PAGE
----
Evangelicals Think Reconstructed Ancient Arch Will Open Portal to Baal in Times Square

As you can see above, photographer Bernard Gagnon was able to photograph the arch before ISIL destroyed it without being consumed by a portal to Baal’s realm. ISIL was able to destroy the arch later, also without being consumed by Baal. Yet Glenn Beck and others are certain, when the arch is reconstructed in Times Square, that “We are toast.”

Every story has a beginning, and ours begins with Evangelical pastor and author Samuel Rodriguez, who promoted his new book, Be Light, on Glenn Beck’s TV show this week, anwered some of Beck’s myriad irrational fears about Baal. Rodriguez assured him, “we may be voting in a Jezebel or an Ahab” who will force Christians “to sacrifice truth on the altar of Baal.”

Oh dear. And this isn’t some metaphorical altar they’re talking about. Nossir.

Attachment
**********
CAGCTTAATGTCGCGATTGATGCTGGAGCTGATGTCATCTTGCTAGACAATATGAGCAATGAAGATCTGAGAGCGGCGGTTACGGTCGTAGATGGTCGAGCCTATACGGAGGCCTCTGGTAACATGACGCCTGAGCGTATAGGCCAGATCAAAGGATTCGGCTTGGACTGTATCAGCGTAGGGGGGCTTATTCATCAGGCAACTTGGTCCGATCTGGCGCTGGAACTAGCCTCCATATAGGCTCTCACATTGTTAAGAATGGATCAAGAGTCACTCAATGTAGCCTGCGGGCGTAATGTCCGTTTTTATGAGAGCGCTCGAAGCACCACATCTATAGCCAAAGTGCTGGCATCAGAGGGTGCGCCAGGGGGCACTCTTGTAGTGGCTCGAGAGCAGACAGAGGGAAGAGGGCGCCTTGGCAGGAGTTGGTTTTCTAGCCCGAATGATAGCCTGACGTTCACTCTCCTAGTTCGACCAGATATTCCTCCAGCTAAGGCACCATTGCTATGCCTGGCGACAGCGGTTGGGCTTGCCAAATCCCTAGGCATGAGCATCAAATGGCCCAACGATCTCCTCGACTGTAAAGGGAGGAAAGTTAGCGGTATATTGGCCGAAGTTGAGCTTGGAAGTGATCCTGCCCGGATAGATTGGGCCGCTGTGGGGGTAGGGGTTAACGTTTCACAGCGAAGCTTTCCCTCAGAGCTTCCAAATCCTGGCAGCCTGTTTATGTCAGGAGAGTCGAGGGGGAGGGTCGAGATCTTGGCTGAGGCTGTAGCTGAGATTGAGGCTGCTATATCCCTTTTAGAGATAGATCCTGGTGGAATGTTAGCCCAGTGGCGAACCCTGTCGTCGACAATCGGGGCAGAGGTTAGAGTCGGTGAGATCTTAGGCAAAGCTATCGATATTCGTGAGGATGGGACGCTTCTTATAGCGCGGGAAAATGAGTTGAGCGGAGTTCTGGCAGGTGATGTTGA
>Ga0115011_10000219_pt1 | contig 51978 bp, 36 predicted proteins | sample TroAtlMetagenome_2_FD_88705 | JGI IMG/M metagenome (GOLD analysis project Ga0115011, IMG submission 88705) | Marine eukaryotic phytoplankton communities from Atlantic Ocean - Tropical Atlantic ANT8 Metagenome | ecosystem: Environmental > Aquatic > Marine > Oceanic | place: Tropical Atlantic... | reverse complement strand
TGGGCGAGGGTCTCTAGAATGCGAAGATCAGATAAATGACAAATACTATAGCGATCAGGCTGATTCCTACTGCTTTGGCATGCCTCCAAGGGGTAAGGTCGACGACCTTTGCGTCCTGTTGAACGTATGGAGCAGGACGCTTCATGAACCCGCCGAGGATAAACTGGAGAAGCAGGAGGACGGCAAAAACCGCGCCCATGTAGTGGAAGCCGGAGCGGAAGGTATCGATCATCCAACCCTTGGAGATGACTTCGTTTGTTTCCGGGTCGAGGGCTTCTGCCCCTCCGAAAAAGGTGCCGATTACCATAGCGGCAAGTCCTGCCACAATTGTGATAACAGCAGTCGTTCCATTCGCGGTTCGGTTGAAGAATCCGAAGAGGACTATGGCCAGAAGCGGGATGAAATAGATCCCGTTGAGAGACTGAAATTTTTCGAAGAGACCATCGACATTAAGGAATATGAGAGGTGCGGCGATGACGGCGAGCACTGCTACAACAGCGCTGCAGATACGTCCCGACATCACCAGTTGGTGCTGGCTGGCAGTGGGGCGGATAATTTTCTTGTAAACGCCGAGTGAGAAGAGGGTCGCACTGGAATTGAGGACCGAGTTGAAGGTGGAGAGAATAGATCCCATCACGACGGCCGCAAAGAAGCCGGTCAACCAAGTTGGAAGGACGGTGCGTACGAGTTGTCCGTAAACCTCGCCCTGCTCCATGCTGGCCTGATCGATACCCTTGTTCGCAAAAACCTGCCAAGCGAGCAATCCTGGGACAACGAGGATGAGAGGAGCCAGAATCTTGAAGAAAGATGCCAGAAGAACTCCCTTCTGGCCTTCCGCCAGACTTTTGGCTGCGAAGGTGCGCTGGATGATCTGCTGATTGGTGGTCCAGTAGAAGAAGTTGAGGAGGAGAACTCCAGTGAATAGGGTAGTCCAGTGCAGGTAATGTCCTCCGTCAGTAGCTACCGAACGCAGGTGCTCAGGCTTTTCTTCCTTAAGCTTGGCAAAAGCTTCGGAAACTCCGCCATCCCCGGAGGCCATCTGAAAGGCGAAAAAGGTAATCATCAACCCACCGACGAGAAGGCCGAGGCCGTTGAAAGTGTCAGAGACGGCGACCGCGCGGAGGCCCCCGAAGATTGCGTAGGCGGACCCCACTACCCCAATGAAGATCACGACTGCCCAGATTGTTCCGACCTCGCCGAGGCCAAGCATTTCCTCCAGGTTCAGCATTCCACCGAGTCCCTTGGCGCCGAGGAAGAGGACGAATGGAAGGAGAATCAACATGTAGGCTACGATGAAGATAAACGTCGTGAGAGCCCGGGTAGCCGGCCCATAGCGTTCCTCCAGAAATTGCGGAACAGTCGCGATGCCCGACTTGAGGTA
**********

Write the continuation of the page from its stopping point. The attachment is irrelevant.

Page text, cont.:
Here is how their chat went:

Glenn Beck: “I think people think that I’m nuts, and they think that if you think this way, there’s something wrong with you. But let me ask you this, have you spent any time serious time considering, gosh, the time period we’re entering in, I may have to make the same kind of choices that [Dietrich] Bonhoeffer did?”

Samuel Rodriguez: “There’s a great probability that in our lifetime, that we may have to be imprisoned and suffer great persecution, prosecution, as a result of our commitment to biblical truth, to Jesus, to the God of Abraham, Isaac and Jacob. We are there, my friend. That’s not hyperbole.”

Beck: “If people would just look up Baal and Moloch from the Scriptures, we are worshiping them right now, we just don’t know it, just in a different way. You used to have to sacrifice your children; it was promoted to have sexual intercourse and if you got pregnant, you brought the baby to the altar and killed the baby. I mean, it’s the same thing. It was worship the god of finance, the god of war and the god of the earth. I mean, we’re there!”